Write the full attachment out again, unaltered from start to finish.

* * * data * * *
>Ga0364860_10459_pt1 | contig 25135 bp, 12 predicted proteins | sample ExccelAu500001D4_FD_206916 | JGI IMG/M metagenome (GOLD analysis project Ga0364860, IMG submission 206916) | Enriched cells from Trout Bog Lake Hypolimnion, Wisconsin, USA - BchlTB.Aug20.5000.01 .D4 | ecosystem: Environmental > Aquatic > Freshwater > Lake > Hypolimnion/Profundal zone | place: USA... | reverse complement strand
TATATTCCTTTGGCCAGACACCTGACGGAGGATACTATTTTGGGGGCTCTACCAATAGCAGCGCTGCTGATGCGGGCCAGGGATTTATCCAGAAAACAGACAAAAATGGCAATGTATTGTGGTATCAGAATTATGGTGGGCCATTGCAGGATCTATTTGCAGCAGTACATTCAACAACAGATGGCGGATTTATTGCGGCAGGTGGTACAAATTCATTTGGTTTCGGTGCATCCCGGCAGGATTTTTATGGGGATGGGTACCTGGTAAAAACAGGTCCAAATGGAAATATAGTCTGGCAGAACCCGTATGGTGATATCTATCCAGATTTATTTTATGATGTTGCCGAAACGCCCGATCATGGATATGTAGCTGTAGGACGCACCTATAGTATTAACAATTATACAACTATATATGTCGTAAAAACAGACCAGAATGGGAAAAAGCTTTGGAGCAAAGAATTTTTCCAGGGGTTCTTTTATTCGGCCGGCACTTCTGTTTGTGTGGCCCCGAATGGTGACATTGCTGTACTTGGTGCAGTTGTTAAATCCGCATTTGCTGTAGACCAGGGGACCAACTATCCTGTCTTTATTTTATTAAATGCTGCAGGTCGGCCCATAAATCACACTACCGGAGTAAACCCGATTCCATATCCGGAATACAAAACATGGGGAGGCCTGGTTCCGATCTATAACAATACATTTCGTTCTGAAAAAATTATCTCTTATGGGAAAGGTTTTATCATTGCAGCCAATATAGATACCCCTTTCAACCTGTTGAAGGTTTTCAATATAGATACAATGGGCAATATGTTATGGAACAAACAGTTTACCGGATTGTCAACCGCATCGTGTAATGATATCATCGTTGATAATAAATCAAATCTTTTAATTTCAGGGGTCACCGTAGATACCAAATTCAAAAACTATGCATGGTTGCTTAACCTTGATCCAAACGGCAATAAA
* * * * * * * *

>Ga0364860_10459_pt1 | contig 25135 bp, 12 predicted proteins | sample ExccelAu500001D4_FD_206916 | JGI IMG/M metagenome (GOLD analysis project Ga0364860, IMG submission 206916) | Enriched cells from Trout Bog Lake Hypolimnion, Wisconsin, USA - BchlTB.Aug20.5000.01 .D4 | ecosystem: Environmental > Aquatic > Freshwater > Lake > Hypolimnion/Profundal zone | place: USA... | reverse complement strand
TATATTCCTTTGGCCAGACACCTGACGGAGGATACTATTTTGGGGGCTCTACCAATAGCAGCGCTGCTGATGCGGGCCAGGGATTTATCCAGAAAACAGACAAAAATGGCAATGTATTGTGGTATCAGAATTATGGTGGGCCATTGCAGGATCTATTTGCAGCAGTACATTCAACAACAGATGGCGGATTTATTGCGGCAGGTGGTACAAATTCATTTGGTTTCGGTGCATCCCGGCAGGATTTTTATGGGGATGGGTACCTGGTAAAAACAGGTCCAAATGGAAATATAGTCTGGCAGAACCCGTATGGTGATATCTATCCAGATTTATTTTATGATGTTGCCGAAACGCCCGATCATGGATATGTAGCTGTAGGACGCACCTATAGTATTAACAATTATACAACTATATATGTCGTAAAAACAGACCAGAATGGGAAAAAGCTTTGGAGCAAAGAATTTTTCCAGGGGTTCTTTTATTCGGCCGGCACTTCTGTTTGTGTGGCCCCGAATGGTGACATTGCTGTACTTGGTGCAGTTGTTAAATCCGCATTTGCTGTAGACCAGGGGACCAACTATCCTGTCTTTATTTTATTAAATGCTGCAGGTCGGCCCATAAATCACACTACCGGAGTAAACCCGATTCCATATCCGGAATACAAAACATGGGGAGGCCTGGTTCCGATCTATAACAATACATTTCGTTCTGAAAAAATTATCTCTTATGGGAAAGGTTTTATCATTGCAGCCAATATAGATACCCCTTTCAACCTGTTGAAGGTTTTCAATATAGATACAATGGGCAATATGTTATGGAACAAACAGTTTACCGGATTGTCAACCGCATCGTGTAATGATATCATCGTTGATAATAAATCAAATCTTTTAATTTCAGGGGTCACCGTAGATACCAAATTCAAAAACTATGCATGGTTGCTTAACCTTGATCCAAACGGCAATAAA